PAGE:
but a rain-soaked day keeping me inside
with you and you loving me like a storm.
This is not a poem but a record of a hundred mornings
when the sun lifted above the stone hills outside my window.
This is time for boiling water poured into the chipped cup
holding elderflower, hawthorn, mugwort.
This is not a poem but me standing perfectly still on the edge of the lake
in autumn, watching a hundred starlings like prayer flags fluttering.
This is my face buried in May’s first pink peony,
petals just now parting, eyes closed, inhaling.
This is not a poem but the field beyond thought and judgment
and the ways I tear myself apart on too many fine days.
This is the place where clocks no longer matter unless
it is the dusty gold watch which belonged to my grandfather.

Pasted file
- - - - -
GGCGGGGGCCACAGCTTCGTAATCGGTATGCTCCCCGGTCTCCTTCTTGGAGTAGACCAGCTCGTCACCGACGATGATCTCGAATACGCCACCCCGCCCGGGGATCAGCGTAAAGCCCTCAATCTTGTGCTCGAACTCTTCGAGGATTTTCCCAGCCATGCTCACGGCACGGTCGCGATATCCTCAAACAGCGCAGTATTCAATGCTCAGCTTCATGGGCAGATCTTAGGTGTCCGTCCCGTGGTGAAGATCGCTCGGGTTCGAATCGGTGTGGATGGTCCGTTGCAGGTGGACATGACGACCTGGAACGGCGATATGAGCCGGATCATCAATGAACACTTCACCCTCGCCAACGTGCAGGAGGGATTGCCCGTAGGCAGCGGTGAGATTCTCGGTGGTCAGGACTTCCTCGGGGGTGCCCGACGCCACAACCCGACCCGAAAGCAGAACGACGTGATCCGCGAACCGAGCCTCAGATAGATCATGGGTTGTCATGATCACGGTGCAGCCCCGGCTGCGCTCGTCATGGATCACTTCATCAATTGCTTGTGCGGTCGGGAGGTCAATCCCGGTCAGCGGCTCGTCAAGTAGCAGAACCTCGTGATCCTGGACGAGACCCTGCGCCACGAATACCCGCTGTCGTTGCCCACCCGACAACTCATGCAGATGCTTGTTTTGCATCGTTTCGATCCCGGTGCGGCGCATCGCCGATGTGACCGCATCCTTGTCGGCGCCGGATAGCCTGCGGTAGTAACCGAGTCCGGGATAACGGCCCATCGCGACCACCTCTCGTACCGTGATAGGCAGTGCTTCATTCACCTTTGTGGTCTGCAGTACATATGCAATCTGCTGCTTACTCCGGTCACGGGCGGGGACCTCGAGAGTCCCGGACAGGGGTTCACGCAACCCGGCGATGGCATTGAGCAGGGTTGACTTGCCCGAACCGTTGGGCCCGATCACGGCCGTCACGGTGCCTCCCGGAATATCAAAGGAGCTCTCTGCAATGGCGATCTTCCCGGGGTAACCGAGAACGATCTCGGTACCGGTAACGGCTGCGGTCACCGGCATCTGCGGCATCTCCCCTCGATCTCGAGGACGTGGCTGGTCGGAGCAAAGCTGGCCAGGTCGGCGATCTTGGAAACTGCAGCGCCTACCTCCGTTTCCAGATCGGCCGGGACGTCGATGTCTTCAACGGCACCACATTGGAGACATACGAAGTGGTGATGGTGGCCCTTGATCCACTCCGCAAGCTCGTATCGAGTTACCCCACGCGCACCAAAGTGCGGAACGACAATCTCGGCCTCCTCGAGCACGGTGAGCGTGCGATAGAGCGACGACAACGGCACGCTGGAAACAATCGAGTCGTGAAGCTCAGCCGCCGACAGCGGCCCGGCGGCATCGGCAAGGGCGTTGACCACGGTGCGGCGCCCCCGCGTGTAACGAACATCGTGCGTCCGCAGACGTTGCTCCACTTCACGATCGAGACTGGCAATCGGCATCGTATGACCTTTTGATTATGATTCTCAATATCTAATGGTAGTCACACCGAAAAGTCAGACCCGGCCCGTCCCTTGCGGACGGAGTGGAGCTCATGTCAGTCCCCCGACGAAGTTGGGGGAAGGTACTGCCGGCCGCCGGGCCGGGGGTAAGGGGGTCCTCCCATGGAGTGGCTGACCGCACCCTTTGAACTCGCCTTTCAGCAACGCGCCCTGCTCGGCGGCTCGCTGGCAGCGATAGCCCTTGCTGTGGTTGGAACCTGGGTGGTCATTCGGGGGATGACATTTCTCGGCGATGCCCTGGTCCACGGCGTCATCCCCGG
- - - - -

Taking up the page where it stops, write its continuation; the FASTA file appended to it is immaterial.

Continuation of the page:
This is not a poem but me standing desolate in a parade
of white gravestones, when a single bluebird lands and sings.
This is the bunch of Gerbera daisies you handed to me one foggy
February afternoon, pale yellow like the long-forgotten sun.
This is the first bite of bread after too many hungry days,
this is my grandmother whispering her secrets to me after dusk.
This is not a poem, but me taking off my clothes
and stepping eagerly into the cold mid-December sea.
This is the silence between breaths and in that stillness
this is me saying yes and yes and yes.
—Christine Valters Paintner, from Praying with Monks and Mystics